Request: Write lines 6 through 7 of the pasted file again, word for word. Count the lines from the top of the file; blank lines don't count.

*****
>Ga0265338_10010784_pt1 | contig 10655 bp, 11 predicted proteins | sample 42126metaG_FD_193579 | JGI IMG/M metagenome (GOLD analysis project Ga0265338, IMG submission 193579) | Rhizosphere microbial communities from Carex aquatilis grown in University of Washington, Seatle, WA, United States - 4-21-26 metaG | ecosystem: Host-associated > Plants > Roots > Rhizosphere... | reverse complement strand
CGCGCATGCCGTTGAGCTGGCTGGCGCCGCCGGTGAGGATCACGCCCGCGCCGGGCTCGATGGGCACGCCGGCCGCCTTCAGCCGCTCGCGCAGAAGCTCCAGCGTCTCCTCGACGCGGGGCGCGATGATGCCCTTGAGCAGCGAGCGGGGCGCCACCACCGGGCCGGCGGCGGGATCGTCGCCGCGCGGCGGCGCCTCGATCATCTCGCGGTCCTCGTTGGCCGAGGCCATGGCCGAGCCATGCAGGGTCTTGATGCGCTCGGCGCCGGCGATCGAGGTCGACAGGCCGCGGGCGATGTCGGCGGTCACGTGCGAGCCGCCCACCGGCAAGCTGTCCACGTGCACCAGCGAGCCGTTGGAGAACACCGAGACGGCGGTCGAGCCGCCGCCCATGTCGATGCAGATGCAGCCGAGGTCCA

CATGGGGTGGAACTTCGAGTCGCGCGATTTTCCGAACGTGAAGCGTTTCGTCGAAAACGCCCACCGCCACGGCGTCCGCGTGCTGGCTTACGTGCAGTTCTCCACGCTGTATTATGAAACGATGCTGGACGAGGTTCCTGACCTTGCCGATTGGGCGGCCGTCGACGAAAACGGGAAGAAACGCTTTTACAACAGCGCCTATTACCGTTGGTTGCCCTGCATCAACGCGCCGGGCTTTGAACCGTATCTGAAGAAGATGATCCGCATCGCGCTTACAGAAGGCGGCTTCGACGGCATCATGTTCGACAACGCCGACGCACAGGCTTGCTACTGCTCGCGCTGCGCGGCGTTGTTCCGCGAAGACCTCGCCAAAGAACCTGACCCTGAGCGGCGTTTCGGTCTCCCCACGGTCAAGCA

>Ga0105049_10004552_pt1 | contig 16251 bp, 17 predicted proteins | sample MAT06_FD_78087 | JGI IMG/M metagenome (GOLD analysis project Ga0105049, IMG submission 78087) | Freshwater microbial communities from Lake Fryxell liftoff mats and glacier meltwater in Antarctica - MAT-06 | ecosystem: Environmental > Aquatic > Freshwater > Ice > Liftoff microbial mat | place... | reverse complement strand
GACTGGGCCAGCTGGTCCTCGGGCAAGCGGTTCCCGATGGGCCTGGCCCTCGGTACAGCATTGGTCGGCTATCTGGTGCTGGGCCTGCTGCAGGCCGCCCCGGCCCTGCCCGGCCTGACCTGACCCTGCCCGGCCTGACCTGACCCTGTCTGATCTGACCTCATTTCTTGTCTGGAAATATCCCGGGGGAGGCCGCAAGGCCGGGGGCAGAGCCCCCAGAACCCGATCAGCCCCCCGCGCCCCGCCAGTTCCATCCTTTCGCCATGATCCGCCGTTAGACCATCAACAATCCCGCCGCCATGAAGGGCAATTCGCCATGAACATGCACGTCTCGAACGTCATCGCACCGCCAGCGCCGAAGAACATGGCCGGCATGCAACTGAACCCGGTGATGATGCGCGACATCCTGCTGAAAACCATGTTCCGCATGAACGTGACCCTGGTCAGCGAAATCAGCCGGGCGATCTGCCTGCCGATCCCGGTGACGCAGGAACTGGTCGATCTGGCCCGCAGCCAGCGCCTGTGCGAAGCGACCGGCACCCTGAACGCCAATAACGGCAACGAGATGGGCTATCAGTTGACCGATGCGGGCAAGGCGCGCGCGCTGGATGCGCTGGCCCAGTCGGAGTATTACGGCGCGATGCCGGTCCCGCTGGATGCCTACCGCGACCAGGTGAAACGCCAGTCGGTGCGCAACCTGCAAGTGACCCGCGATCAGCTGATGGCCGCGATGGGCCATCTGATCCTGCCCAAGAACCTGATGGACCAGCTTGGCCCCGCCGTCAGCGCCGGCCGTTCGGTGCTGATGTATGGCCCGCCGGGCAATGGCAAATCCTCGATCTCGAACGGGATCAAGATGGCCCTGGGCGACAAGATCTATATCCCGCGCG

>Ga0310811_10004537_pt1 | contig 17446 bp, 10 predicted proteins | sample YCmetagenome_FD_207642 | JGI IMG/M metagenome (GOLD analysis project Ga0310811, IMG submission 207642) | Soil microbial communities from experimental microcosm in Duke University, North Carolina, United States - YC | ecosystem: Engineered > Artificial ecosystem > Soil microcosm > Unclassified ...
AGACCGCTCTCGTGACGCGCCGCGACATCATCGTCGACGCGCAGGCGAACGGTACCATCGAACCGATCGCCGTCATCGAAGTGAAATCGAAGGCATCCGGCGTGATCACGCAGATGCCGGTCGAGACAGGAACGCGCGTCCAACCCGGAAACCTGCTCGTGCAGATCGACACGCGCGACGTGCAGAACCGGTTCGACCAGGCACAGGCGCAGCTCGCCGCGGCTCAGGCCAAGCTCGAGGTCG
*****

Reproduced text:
>Ga0310811_10004537_pt1 | contig 17446 bp, 10 predicted proteins | sample YCmetagenome_FD_207642 | JGI IMG/M metagenome (GOLD analysis project Ga0310811, IMG submission 207642) | Soil microbial communities from experimental microcosm in Duke University, North Carolina, United States - YC | ecosystem: Engineered > Artificial ecosystem > Soil microcosm > Unclassified ...
AGACCGCTCTCGTGACGCGCCGCGACATCATCGTCGACGCGCAGGCGAACGGTACCATCGAACCGATCGCCGTCATCGAAGTGAAATCGAAGGCATCCGGCGTGATCACGCAGATGCCGGTCGAGACAGGAACGCGCGTCCAACCCGGAAACCTGCTCGTGCAGATCGACACGCGCGACGTGCAGAACCGGTTCGACCAGGCACAGGCGCAGCTCGCCGCGGCTCAGGCCAAGCTCGAGGTCG